All the pieces in the chapel were well-preserved and taken to the baptismal pool once a year for a ceremonial cleansing—a simple yet sacred act.

Within the sanctuary the “Seven Stations of the Cross” had been replaced by “The Seven Seasons of Texas,” with pictures of bluebonnets, football teams and pizza parlors.

I also noticed the “Bell Tower,” a modest edifice that of course had a bell in it, but also had inscribed the names of all the parishioners who had died. There were so many names that it was now difficult to hear the bell ring. Some of the names were larger than others, but I was assured that it had nothing to do with the amount of their regular tithes or offerings.

Near the entrance to the Church on Renewal Road was a flashing neon sign that said, “No parking near the oak trees,” “Go Bears,” and “Please give way to the handicapped.”

I was quite amazed at what I had seen and decided to question some of the former church members. I quickly found a wise person, a former Church Council member it turned out, and asked: Is DaySpring still a Baptist church? If so, why do they have relics and assorted religious stuff? Don’t they know what the Bible says about idols?

The wise person—a venerated Texan—spoke slowly and with a decided drawl. “Way-all,” he said, “We Babdists had some larnin’ to do, so we invited some of those Katlicks for a meetin’ or two. They showed us that it ain’t rong to look at such things and remember such other things.” 

We don’t argue in Heaven and we certainly don’t discuss relics and things, (or one’s logic) so I let it go at that. But I will be keeping my eye on that part of Waco in the future. Lots of things start out as simple stories and become part of major religious lore.

Even Baptists can leave the narrow Renewal Way.

April, 2019
Upon hearing a Bible study discussion about relics

August Almanacs and the Weather

Farmers in my neck of the woods (northeastern Pennsylvania) were familiar with the “Farmer’s Almanac), which began in 1792 and contained yearly observations about weather conditions, crops, the moon, animals, superstitions and folklore. For example, “Own a rabbit’s foot, especially if the rabbit was killed in a cemetery by a cross-eyed person at the dark of the moon,” might contribute to some people having a rabbit’s foot on their key chain for luck.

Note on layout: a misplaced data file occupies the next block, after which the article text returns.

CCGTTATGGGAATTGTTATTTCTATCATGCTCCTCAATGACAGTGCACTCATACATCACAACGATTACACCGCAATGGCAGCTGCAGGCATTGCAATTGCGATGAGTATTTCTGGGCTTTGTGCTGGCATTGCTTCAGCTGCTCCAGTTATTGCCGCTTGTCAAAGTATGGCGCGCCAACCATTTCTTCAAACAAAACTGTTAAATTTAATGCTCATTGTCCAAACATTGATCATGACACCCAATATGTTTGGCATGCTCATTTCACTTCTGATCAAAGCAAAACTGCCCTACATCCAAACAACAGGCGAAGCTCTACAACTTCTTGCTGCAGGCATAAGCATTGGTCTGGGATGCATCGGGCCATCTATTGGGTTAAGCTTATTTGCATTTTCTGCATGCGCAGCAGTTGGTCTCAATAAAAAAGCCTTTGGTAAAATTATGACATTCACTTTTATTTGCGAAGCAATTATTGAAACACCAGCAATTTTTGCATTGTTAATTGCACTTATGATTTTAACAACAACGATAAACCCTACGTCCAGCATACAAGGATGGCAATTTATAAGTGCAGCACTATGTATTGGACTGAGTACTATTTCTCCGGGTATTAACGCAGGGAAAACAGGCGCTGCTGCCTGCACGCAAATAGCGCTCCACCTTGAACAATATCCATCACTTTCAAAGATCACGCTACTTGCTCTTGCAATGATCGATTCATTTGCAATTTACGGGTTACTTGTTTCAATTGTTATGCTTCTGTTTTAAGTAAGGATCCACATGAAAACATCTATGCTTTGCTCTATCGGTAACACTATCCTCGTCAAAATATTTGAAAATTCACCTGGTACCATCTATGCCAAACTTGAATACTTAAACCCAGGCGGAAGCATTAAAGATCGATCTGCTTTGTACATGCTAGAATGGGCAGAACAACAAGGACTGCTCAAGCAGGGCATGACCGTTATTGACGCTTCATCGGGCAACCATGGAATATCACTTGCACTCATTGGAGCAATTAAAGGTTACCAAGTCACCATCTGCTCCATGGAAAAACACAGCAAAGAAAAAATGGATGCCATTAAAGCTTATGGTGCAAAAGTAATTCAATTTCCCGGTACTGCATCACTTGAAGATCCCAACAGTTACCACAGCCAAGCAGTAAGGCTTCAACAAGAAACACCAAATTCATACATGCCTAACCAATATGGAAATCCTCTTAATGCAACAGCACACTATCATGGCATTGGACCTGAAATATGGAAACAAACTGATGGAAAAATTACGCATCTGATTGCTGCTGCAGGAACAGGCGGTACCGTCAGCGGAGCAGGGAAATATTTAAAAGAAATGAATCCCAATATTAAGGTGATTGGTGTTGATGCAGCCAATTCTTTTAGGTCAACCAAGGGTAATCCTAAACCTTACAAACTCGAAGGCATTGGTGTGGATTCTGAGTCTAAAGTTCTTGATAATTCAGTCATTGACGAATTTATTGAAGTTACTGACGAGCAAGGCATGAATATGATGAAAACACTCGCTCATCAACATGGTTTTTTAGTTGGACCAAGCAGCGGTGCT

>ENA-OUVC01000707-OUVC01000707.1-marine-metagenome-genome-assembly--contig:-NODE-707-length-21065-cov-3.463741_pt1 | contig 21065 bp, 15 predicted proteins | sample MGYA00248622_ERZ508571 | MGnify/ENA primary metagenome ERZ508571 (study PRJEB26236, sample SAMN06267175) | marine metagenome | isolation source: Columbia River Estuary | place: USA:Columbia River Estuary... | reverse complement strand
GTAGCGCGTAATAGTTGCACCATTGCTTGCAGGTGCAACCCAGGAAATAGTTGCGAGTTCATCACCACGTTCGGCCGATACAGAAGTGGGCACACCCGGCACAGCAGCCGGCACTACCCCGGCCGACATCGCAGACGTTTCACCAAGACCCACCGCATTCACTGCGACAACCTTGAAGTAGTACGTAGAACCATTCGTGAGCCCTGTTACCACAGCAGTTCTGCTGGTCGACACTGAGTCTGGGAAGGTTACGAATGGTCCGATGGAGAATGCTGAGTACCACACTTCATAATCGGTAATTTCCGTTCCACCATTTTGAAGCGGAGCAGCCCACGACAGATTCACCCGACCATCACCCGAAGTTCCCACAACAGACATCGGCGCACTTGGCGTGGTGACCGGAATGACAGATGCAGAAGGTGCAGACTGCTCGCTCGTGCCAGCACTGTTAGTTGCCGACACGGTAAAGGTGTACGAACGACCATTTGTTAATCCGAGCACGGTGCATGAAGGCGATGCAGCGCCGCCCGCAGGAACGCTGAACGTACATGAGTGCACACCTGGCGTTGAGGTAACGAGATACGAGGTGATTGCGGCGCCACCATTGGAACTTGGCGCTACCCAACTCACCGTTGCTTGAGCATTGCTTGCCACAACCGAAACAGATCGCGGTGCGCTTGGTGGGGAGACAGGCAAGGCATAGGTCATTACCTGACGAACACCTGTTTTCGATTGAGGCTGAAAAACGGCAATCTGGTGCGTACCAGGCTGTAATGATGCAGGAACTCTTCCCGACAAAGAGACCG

Of course, for farmers, the planting and harvesting of crops was weather-dependent, so there were many comments about the weather, such as, “The north wind doth blow, and we shall have snow,” or “If a cat licks its fur against the grain, a hailstorm is coming; if it sneezes rain is on the way.” And when “hawks fly high, there will be a clear sky; when they fly low, prepare for a blow.” Even the cows could help: “If a cow stands with its tail to the west, the weather will be fair,” but “If a cow grazes with its tail to the east, the weather is likely to turn sour.”

Today we are given regular and “up-to-date” comments on the weather, with forecasters moving clouds and winds along gigantic TV screens. In any half hour local news account there will be at least 4 reports about the weather: temperatures, allergy and wind-conditions, humidity levels, chances of it not raining in Central Texas, tornadoes, lightning, and so on, all with vivid color maps depicting ranges of severity. Forecasters are eager and determined to make even the most common day’s weather sound exciting because it can change quickly and we must be prepared.